Well, we had another fantastic day working in the great Smoky Mountains. The weather was once again very favorable, and our team responded with energy and imagination. We find that having limited access to tools and ladders poses a challenge to involving everyone all the time, but the young people are very understanding, and everyone is taking turns to make sure that each person is contributing to and participating in the work at hand.
We were amazed that on Wednesday we were able to essentially complete the large porch structure, including the roof. One of the things that I love about these trips is that it pushes all of us – including the leaders – out of our comfort zones. We were able to innovate and adapt with what we had on hand in order to get the job done.
Our evening on Wednesday had a decidedly different rhythm, and we were grateful for that. First, we enjoyed an amazingly bountiful potluck dinner at the Cherokee United Methodist Church. There was no program – just an opportunity for us to sit and visit with another work group ( from Ohio!) as well as members of this congregation.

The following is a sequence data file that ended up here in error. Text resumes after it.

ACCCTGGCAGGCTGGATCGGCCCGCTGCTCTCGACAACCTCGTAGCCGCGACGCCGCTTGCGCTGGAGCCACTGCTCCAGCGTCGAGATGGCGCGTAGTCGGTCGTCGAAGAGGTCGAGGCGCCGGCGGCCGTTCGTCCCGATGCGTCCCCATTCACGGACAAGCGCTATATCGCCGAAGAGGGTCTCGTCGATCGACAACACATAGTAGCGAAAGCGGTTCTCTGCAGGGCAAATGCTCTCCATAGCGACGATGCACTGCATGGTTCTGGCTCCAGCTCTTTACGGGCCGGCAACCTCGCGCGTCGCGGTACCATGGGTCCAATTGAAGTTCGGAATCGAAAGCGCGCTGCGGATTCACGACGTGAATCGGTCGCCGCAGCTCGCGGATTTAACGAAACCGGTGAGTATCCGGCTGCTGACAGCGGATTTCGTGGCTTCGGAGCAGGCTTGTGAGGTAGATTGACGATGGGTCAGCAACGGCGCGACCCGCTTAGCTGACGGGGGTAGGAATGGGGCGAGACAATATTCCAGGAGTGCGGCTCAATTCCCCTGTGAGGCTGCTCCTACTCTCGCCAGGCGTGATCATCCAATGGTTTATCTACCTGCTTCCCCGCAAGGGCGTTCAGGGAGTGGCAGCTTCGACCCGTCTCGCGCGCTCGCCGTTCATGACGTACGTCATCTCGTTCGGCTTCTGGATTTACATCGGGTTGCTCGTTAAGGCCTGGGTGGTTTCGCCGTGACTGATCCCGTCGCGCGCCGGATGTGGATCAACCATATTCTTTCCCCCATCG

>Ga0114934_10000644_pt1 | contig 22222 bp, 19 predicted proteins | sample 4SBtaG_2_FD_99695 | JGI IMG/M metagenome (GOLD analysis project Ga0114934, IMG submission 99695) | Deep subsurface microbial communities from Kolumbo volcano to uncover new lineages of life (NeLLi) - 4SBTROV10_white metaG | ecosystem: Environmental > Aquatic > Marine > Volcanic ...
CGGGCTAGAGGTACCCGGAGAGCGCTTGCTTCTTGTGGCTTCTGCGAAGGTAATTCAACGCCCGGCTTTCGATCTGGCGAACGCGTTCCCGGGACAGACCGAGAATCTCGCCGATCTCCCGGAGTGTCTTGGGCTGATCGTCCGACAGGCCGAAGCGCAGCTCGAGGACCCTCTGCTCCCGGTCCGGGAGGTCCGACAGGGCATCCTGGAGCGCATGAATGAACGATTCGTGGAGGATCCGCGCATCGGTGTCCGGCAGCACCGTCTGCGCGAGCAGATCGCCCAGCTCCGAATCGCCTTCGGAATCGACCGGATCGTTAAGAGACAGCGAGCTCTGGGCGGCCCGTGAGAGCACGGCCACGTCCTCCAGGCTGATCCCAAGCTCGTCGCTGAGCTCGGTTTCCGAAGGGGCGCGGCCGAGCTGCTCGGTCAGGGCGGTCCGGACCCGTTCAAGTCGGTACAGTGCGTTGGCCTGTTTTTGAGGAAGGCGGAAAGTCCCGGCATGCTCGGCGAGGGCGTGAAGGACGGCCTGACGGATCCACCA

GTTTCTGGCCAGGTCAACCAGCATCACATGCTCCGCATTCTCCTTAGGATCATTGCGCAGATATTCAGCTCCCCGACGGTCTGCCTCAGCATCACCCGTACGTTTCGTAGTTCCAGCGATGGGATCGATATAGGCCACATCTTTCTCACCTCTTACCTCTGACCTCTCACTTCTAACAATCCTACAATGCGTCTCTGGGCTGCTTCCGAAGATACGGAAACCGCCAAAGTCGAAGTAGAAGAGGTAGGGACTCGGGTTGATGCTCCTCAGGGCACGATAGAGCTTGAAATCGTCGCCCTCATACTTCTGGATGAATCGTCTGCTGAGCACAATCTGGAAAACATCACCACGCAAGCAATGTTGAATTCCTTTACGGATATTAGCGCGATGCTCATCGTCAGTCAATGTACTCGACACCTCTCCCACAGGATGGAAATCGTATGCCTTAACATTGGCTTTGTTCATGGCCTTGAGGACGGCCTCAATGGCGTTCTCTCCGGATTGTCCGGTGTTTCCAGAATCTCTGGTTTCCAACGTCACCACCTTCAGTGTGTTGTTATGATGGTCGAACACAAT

Following the meal, we went to an outdoor ampitheater, where we enjoyed a live production entitled “Unto These Hills”. For about 2 1/2 hours, we watched local actors engage in some traditional Cherokee dancing, followed by a presentation of the history of the inhabitants of this area. We continued to soak in aspects of Cherokee history and culture of which many of us have been ignorant. The drama included some Cherokee mythology about the nature and purpose of the creation, but was mostly centered in on how the Cherokee people developed a peaceful agricultural community in these mountains. It narrated the history of relationship between Native Americans and the Europeans and included a glimpse at some of the ways that the various groups of native Americans related to one another. Of course, no telling of the Cherokee story would be complete without reference to the removal in the late 1830s and the “Trail of Tears” in which so many died. It was a somber moment for our group to participate in this.